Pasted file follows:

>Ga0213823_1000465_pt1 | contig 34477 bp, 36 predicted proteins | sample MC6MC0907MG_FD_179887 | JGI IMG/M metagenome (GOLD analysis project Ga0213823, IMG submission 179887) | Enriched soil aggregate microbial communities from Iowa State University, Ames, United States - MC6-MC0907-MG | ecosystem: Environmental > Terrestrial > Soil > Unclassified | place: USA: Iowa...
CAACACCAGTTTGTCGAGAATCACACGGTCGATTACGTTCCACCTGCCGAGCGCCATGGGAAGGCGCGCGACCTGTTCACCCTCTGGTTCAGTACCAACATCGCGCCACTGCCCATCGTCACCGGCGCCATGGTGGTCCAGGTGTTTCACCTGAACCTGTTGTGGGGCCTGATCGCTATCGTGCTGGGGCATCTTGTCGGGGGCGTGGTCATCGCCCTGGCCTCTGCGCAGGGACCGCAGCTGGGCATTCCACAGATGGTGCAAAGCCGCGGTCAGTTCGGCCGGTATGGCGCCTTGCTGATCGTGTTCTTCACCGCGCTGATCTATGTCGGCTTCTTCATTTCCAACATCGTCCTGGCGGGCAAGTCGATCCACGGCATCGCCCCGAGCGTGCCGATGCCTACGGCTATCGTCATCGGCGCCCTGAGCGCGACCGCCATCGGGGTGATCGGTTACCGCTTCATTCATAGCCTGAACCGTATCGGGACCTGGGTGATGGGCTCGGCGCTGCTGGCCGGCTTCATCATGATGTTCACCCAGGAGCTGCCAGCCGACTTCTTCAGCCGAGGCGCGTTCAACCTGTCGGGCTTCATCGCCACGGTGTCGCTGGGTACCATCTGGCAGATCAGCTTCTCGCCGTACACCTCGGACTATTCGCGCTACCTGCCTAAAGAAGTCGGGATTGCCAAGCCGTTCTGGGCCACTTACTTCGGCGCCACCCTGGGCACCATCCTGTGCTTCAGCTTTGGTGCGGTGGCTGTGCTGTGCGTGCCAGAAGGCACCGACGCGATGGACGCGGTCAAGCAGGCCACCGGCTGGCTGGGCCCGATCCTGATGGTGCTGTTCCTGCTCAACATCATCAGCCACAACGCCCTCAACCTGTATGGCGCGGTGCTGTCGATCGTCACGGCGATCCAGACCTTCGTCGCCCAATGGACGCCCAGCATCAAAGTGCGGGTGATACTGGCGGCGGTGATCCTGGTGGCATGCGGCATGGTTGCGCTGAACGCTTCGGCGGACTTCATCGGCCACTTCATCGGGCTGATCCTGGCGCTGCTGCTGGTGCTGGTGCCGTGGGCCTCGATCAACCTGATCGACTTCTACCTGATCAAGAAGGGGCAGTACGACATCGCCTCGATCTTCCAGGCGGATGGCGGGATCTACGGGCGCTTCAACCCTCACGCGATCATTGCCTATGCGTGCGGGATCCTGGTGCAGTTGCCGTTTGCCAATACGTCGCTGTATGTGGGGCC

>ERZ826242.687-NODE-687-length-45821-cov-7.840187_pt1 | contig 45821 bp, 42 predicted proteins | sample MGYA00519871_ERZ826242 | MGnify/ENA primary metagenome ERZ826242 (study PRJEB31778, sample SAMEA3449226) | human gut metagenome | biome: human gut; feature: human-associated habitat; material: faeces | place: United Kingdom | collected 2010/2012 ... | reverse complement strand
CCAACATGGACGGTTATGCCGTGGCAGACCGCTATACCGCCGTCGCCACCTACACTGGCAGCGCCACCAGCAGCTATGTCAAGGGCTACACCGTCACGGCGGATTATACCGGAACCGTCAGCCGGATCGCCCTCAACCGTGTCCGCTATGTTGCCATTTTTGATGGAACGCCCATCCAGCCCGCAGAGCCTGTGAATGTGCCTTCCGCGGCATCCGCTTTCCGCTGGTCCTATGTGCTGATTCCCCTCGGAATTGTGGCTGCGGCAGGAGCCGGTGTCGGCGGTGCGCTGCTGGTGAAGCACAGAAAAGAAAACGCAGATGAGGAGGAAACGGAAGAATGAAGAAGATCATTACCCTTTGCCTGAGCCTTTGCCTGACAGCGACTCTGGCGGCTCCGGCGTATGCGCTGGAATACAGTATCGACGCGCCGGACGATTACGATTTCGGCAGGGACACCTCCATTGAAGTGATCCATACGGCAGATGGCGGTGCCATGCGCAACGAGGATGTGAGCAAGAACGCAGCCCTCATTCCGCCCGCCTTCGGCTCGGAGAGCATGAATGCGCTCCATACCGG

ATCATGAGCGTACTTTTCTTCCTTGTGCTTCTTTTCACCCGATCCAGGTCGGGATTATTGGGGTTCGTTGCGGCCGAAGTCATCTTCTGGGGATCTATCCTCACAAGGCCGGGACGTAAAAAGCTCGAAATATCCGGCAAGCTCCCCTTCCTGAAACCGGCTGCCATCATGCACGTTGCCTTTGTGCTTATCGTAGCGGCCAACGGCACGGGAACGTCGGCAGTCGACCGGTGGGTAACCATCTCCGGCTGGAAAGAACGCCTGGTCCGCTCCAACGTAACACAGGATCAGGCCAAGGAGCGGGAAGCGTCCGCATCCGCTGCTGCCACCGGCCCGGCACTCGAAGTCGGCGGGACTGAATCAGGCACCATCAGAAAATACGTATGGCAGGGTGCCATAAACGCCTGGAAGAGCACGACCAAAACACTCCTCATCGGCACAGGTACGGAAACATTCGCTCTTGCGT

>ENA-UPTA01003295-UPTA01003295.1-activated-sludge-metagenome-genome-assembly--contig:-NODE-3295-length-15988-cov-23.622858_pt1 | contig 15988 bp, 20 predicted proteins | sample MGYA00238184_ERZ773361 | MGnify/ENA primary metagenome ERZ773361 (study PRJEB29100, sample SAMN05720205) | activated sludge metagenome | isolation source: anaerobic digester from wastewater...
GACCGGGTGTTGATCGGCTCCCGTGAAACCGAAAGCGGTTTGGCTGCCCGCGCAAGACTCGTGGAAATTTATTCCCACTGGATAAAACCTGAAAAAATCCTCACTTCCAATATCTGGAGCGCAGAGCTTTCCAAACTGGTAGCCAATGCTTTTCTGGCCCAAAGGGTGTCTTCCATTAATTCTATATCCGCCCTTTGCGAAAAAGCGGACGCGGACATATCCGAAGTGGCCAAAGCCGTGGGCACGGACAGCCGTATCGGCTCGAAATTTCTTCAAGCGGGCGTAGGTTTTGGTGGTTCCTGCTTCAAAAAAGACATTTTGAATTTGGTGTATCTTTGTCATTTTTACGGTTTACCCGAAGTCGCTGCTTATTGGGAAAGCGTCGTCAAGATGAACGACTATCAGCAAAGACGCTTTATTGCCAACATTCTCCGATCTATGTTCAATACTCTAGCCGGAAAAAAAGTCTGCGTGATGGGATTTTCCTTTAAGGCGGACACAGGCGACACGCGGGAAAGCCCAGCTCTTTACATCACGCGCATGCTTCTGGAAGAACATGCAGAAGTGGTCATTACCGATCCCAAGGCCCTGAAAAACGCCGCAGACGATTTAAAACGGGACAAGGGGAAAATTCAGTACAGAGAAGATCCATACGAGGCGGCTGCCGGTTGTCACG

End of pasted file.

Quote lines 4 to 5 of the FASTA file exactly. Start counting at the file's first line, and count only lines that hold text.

CCAACATGGACGGTTATGCCGTGGCAGACCGCTATACCGCCGTCGCCACCTACACTGGCAGCGCCACCAGCAGCTATGTCAAGGGCTACACCGTCACGGCGGATTATACCGGAACCGTCAGCCGGATCGCCCTCAACCGTGTCCGCTATGTTGCCATTTTTGATGGAACGCCCATCCAGCCCGCAGAGCCTGTGAATGTGCCTTCCGCGGCATCCGCTTTCCGCTGGTCCTATGTGCTGATTCCCCTCGGAATTGTGGCTGCGGCAGGAGCCGGTGTCGGCGGTGCGCTGCTGGTGAAGCACAGAAAAGAAAACGCAGATGAGGAGGAAACGGAAGAATGAAGAAGATCATTACCCTTTGCCTGAGCCTTTGCCTGACAGCGACTCTGGCGGCTCCGGCGTATGCGCTGGAATACAGTATCGACGCGCCGGACGATTACGATTTCGGCAGGGACACCTCCATTGAAGTGATCCATACGGCAGATGGCGGTGCCATGCGCAACGAGGATGTGAGCAAGAACGCAGCCCTCATTCCGCCCGCCTTCGGCTCGGAGAGCATGAATGCGCTCCATACCGG

ATCATGAGCGTACTTTTCTTCCTTGTGCTTCTTTTCACCCGATCCAGGTCGGGATTATTGGGGTTCGTTGCGGCCGAAGTCATCTTCTGGGGATCTATCCTCACAAGGCCGGGACGTAAAAAGCTCGAAATATCCGGCAAGCTCCCCTTCCTGAAACCGGCTGCCATCATGCACGTTGCCTTTGTGCTTATCGTAGCGGCCAACGGCACGGGAACGTCGGCAGTCGACCGGTGGGTAACCATCTCCGGCTGGAAAGAACGCCTGGTCCGCTCCAACGTAACACAGGATCAGGCCAAGGAGCGGGAAGCGTCCGCATCCGCTGCTGCCACCGGCCCGGCACTCGAAGTCGGCGGGACTGAATCAGGCACCATCAGAAAATACGTATGGCAGGGTGCCATAAACGCCTGGAAGAGCACGACCAAAACACTCCTCATCGGCACAGGTACGGAAACATTCGCTCTTGCGT